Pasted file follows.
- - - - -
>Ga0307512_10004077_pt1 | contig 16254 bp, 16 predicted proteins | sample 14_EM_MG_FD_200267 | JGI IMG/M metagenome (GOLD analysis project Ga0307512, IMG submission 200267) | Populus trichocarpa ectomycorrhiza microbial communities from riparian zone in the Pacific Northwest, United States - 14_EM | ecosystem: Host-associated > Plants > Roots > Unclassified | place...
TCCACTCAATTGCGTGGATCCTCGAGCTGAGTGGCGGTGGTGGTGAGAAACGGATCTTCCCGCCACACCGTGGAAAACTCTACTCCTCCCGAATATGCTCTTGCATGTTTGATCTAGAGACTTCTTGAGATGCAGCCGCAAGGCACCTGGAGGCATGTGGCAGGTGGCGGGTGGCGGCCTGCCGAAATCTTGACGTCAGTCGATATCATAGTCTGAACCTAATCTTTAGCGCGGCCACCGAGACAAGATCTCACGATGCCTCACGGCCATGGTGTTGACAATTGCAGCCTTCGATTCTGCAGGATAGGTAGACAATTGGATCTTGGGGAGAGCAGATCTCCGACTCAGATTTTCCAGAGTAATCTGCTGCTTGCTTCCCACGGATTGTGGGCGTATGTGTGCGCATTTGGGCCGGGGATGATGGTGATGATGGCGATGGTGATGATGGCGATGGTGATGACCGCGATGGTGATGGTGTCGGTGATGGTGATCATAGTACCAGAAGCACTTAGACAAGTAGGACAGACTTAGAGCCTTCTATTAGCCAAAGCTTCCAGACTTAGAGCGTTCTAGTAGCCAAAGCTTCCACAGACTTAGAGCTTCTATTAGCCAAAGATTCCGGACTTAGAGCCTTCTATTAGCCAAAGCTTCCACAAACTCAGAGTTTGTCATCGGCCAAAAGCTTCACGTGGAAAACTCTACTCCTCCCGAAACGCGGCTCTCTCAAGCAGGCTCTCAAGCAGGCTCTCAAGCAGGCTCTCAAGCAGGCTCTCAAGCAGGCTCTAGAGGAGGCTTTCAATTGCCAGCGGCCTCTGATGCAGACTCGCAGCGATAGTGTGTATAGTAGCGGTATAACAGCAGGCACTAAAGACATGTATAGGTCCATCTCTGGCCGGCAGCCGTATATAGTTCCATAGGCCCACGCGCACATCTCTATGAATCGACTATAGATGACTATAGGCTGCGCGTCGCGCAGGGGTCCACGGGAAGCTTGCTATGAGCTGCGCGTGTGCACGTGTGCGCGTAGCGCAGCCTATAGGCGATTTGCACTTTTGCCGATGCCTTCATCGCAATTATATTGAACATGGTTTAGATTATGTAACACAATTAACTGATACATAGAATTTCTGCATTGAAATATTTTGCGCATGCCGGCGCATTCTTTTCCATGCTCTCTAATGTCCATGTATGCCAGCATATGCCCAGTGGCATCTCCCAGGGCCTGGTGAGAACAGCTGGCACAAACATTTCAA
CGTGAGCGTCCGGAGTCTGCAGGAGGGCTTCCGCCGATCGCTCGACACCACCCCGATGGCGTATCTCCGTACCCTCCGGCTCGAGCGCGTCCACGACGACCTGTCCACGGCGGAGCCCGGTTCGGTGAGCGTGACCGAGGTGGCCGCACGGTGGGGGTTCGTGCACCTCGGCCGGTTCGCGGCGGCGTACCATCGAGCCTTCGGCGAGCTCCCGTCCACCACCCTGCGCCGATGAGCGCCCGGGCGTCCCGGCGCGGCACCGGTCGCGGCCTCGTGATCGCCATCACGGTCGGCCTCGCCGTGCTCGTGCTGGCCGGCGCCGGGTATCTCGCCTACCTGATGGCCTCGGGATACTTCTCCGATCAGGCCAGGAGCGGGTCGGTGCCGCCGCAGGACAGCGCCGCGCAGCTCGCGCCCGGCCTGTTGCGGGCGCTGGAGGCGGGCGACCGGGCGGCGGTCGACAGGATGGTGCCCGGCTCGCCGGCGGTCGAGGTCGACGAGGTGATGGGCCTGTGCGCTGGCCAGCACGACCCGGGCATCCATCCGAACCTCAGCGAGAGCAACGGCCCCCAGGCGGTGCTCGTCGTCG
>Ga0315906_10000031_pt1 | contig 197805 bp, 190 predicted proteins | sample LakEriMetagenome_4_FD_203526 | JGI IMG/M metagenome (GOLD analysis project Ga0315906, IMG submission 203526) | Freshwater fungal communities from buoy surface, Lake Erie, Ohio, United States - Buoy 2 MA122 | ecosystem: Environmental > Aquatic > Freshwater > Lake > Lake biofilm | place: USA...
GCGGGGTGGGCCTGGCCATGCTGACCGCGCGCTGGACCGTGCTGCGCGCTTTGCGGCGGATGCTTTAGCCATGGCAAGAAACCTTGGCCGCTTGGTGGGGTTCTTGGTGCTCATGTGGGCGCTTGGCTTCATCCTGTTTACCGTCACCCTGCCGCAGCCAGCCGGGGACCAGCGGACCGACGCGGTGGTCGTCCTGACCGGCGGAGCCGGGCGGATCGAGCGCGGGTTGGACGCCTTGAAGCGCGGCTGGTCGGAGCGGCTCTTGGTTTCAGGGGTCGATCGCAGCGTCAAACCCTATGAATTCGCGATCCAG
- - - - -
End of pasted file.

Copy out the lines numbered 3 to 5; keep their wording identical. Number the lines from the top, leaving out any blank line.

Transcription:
CGTGAGCGTCCGGAGTCTGCAGGAGGGCTTCCGCCGATCGCTCGACACCACCCCGATGGCGTATCTCCGTACCCTCCGGCTCGAGCGCGTCCACGACGACCTGTCCACGGCGGAGCCCGGTTCGGTGAGCGTGACCGAGGTGGCCGCACGGTGGGGGTTCGTGCACCTCGGCCGGTTCGCGGCGGCGTACCATCGAGCCTTCGGCGAGCTCCCGTCCACCACCCTGCGCCGATGAGCGCCCGGGCGTCCCGGCGCGGCACCGGTCGCGGCCTCGTGATCGCCATCACGGTCGGCCTCGCCGTGCTCGTGCTGGCCGGCGCCGGGTATCTCGCCTACCTGATGGCCTCGGGATACTTCTCCGATCAGGCCAGGAGCGGGTCGGTGCCGCCGCAGGACAGCGCCGCGCAGCTCGCGCCCGGCCTGTTGCGGGCGCTGGAGGCGGGCGACCGGGCGGCGGTCGACAGGATGGTGCCCGGCTCGCCGGCGGTCGAGGTCGACGAGGTGATGGGCCTGTGCGCTGGCCAGCACGACCCGGGCATCCATCCGAACCTCAGCGAGAGCAACGGCCCCCAGGCGGTGCTCGTCGTCG
>Ga0315906_10000031_pt1 | contig 197805 bp, 190 predicted proteins | sample LakEriMetagenome_4_FD_203526 | JGI IMG/M metagenome (GOLD analysis project Ga0315906, IMG submission 203526) | Freshwater fungal communities from buoy surface, Lake Erie, Ohio, United States - Buoy 2 MA122 | ecosystem: Environmental > Aquatic > Freshwater > Lake > Lake biofilm | place: USA...
GCGGGGTGGGCCTGGCCATGCTGACCGCGCGCTGGACCGTGCTGCGCGCTTTGCGGCGGATGCTTTAGCCATGGCAAGAAACCTTGGCCGCTTGGTGGGGTTCTTGGTGCTCATGTGGGCGCTTGGCTTCATCCTGTTTACCGTCACCCTGCCGCAGCCAGCCGGGGACCAGCGGACCGACGCGGTGGTCGTCCTGACCGGCGGAGCCGGGCGGATCGAGCGCGGGTTGGACGCCTTGAAGCGCGGCTGGTCGGAGCGGCTCTTGGTTTCAGGGGTCGATCGCAGCGTCAAACCCTATGAATTCGCGATCCAG